At this time of uncertainty, it is important that those who are for the Union stand strong.

There are those who are agitating that a constitutional crisis is certain, or that pro-Union voters in their droves are suddenly willing to disregard the real benefits of being part of the UK.

I say to them simply – you are wrong!

 

The reality is that the pro-Union majority endures.   But we should not be complacent and ignore the risks still posed.

 

I am concerned that just as there are those within nationalism who seek to exploit this situation for their own ends, there are Unionists who are so focused on our exit from the European Union that they have become blinkered to the challenges being created to the most important Union of all.

 

And there are those in Westminster so focused on brexit that Northern Ireland is seen as expendable.

 

This is the danger of relentlessly following ideology and not accounting for the realities. 

While across this nation we may not always find ourselves together on the same page, we must always find a way that does not damage the greater good.

 

Whether Brexiteer or Remainer, the focus should now be on the solution.

 

I also want to see a return to devolution, for the devolved institutions offer a stability that can only serve to strengthen our union.  But in their absence Northern Ireland still needs proper governance and if there are no other options then it should be direct rule.

One of the biggest strengths of the Union, like the Ulster Unionist Party, are our complex identities and values.

 

The ability to embrace your individual identity while enjoying equal citizenship of the United Kingdom.

 

These identities will be ever growing and changing because the United Kingdom provides a home where new ideas are able to be explored and new attitudes adopted.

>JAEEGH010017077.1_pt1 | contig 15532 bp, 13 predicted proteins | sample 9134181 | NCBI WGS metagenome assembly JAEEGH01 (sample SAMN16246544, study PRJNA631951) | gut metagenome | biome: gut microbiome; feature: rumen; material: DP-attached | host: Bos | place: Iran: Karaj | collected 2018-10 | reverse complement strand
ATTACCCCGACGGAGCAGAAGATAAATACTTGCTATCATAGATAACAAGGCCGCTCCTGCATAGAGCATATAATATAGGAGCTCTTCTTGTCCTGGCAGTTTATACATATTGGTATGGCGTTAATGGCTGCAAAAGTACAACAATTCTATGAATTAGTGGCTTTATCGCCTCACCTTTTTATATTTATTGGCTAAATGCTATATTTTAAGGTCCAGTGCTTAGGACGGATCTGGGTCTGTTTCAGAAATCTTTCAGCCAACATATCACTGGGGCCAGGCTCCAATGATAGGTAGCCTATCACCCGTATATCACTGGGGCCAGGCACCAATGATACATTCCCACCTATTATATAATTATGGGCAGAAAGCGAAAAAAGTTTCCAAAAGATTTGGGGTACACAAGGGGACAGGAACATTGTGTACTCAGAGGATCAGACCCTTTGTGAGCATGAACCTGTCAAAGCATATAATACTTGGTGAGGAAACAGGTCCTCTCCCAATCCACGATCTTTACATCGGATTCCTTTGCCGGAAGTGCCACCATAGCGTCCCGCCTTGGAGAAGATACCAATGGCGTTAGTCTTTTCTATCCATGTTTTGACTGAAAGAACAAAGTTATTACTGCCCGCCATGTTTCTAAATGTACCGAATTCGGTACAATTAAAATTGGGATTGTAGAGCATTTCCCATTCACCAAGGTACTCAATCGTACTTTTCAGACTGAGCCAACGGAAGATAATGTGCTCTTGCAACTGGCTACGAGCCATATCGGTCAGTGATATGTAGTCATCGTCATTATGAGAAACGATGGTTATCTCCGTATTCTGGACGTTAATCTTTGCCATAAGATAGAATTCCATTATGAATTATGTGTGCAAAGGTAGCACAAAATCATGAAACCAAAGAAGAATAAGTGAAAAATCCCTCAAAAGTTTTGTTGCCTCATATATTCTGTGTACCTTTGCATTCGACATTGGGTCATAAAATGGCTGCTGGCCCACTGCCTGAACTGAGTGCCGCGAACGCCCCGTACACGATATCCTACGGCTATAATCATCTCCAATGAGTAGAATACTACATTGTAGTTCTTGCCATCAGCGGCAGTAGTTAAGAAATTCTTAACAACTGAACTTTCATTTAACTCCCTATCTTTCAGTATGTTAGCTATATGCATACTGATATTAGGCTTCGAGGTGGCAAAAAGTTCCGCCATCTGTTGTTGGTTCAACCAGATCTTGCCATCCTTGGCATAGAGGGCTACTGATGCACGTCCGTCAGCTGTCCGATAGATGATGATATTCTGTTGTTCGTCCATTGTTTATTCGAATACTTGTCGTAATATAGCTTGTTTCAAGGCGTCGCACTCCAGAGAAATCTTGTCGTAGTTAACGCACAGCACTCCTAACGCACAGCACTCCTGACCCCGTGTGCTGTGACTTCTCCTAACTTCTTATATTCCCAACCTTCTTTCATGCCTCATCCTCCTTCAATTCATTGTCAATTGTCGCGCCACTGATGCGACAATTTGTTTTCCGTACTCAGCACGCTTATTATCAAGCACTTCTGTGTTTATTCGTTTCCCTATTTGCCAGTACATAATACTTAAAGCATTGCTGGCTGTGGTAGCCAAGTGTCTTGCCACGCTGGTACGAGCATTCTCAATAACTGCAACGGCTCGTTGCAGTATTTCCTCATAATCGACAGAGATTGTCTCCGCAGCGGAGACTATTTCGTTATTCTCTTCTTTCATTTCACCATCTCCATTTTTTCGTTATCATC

This party has often faced criticism for being a broad church.  But in many ways that reflects the true nature of Britishness.

 

I want this party to continue to uphold those values of inclusiveness and being broad-minded while ever upholding and valuing the importance of private conscience.

 

It is within the Union that we can build a society that is free from bias, free from prejudice and free from sectarianism, one that supports and promotes the advancement of all our people. 

We have often undersold the benefits of the Union - we must become relentless and confident in articulating our message. 

 

Because a stronger Union is to the benefit of everyone.

 

Ladies and gentlemen, we have chosen the Goliath Trust as our nominated charity for this evening.  Education is very important to this Party and to me.  I still hold the view that it would be revolutionary to see our education budget being spent on a single education system where all our children are educated together, as opposed to being split between the fragmented and divided system that we currently have.

 

I and my Party aspire to this as something that could bring real change when we would see money focused on the child rather than management structures.

 

So can I again thank you for attending this evening and ask Ray Hayden from the Goliath Trust to say a few words about their work.

 

I wish you an enjoyable evening.